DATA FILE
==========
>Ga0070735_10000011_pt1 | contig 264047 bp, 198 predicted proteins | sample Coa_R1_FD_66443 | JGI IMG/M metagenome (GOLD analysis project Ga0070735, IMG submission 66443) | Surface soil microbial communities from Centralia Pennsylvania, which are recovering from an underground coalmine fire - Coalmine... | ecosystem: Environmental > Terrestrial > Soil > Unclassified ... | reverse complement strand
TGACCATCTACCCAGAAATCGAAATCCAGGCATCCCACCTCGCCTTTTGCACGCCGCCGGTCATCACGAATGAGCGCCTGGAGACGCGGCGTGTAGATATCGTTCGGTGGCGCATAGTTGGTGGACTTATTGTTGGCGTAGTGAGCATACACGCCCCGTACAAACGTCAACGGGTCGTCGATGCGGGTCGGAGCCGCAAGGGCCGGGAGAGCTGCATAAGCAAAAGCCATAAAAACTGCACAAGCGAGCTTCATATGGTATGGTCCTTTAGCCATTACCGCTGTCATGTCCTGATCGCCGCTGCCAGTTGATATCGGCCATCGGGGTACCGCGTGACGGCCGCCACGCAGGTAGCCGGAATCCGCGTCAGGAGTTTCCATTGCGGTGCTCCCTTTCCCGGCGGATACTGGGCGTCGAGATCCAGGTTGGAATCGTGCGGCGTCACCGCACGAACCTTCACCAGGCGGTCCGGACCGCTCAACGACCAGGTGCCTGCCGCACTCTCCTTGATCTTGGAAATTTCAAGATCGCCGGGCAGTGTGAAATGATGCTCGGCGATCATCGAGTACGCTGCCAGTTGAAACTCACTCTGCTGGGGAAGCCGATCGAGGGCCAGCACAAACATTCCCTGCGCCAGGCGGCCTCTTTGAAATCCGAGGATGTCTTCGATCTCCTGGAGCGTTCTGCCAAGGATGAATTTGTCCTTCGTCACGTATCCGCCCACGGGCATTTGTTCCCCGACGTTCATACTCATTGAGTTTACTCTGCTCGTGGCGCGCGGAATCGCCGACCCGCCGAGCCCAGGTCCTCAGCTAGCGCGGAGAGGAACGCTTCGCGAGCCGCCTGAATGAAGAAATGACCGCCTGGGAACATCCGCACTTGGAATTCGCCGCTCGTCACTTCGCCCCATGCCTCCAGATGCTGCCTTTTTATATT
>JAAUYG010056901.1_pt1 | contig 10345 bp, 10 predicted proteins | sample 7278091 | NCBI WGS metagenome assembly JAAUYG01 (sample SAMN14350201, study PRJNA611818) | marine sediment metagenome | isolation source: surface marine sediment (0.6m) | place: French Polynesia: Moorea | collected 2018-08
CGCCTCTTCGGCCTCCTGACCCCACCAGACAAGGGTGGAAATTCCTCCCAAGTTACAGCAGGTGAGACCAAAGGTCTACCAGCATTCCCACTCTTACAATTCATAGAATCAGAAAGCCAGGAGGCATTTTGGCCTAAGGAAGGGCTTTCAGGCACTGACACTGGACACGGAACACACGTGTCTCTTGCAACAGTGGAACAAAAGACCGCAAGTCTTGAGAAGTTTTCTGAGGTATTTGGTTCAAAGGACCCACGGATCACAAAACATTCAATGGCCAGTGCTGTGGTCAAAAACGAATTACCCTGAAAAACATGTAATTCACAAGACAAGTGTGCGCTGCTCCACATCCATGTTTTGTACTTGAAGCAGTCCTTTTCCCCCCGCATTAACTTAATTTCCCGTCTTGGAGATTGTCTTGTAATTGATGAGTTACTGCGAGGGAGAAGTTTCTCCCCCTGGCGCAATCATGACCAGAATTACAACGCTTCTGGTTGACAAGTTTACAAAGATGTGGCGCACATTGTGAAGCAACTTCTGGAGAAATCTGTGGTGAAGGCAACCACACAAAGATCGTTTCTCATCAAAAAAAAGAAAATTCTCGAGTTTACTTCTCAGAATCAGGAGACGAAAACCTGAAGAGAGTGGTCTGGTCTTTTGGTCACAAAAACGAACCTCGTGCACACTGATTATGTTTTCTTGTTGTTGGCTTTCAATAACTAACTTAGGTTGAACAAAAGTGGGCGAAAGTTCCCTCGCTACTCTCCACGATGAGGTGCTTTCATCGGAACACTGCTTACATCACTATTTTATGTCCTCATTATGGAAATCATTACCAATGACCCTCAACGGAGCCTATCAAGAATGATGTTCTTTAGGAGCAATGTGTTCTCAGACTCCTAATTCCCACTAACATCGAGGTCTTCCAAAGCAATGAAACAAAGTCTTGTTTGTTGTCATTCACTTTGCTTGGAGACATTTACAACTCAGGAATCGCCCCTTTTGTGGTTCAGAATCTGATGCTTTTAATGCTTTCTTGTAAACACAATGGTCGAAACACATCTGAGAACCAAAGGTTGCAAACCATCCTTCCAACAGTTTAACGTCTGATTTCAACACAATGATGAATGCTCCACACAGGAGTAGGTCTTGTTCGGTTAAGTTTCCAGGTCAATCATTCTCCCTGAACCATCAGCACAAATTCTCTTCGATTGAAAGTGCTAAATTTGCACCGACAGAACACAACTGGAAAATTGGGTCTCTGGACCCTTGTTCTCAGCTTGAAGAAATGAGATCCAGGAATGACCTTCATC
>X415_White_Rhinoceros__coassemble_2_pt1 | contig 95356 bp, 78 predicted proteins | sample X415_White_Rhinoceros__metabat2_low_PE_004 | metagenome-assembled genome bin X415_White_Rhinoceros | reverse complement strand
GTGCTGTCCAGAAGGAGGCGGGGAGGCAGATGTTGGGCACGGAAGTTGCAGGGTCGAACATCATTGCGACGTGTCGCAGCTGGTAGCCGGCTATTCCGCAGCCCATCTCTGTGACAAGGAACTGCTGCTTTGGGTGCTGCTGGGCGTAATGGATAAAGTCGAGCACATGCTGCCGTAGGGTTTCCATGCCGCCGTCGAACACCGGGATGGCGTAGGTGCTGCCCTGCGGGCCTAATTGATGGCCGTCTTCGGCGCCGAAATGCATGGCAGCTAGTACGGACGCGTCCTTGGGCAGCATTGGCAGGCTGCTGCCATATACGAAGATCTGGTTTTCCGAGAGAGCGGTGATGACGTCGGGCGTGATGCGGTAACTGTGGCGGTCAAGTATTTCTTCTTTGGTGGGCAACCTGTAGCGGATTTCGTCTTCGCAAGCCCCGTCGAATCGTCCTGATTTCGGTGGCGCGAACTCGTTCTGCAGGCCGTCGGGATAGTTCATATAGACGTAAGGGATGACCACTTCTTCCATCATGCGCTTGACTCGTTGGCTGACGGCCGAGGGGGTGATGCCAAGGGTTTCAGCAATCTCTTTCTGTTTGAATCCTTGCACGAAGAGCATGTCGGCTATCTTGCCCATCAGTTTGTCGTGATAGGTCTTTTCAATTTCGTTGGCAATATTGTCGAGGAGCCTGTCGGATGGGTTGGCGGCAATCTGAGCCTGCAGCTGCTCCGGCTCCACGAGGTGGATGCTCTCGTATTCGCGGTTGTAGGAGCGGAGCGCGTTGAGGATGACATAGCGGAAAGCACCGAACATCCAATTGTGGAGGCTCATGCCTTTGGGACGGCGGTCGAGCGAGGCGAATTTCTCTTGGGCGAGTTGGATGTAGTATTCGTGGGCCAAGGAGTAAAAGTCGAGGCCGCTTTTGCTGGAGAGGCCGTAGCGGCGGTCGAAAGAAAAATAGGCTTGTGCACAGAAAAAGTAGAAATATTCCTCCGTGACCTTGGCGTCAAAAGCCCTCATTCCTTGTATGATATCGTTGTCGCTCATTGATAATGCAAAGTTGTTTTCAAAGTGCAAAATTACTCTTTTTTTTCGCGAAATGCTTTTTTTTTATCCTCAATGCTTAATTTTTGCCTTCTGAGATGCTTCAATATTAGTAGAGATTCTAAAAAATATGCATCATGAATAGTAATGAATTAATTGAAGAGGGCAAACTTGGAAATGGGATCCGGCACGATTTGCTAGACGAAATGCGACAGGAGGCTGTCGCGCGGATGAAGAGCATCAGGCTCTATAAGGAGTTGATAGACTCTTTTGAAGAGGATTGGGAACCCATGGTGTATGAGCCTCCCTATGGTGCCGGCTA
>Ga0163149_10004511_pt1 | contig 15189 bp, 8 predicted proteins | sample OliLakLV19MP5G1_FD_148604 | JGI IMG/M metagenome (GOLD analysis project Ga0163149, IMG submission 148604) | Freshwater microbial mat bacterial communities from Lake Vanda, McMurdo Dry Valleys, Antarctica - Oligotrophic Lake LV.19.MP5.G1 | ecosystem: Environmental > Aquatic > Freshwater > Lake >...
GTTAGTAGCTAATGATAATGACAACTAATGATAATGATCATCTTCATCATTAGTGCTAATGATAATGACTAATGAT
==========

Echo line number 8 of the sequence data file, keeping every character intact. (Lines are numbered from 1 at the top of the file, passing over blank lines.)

GTTAGTAGCTAATGATAATGACAACTAATGATAATGATCATCTTCATCATTAGTGCTAATGATAATGACTAATGAT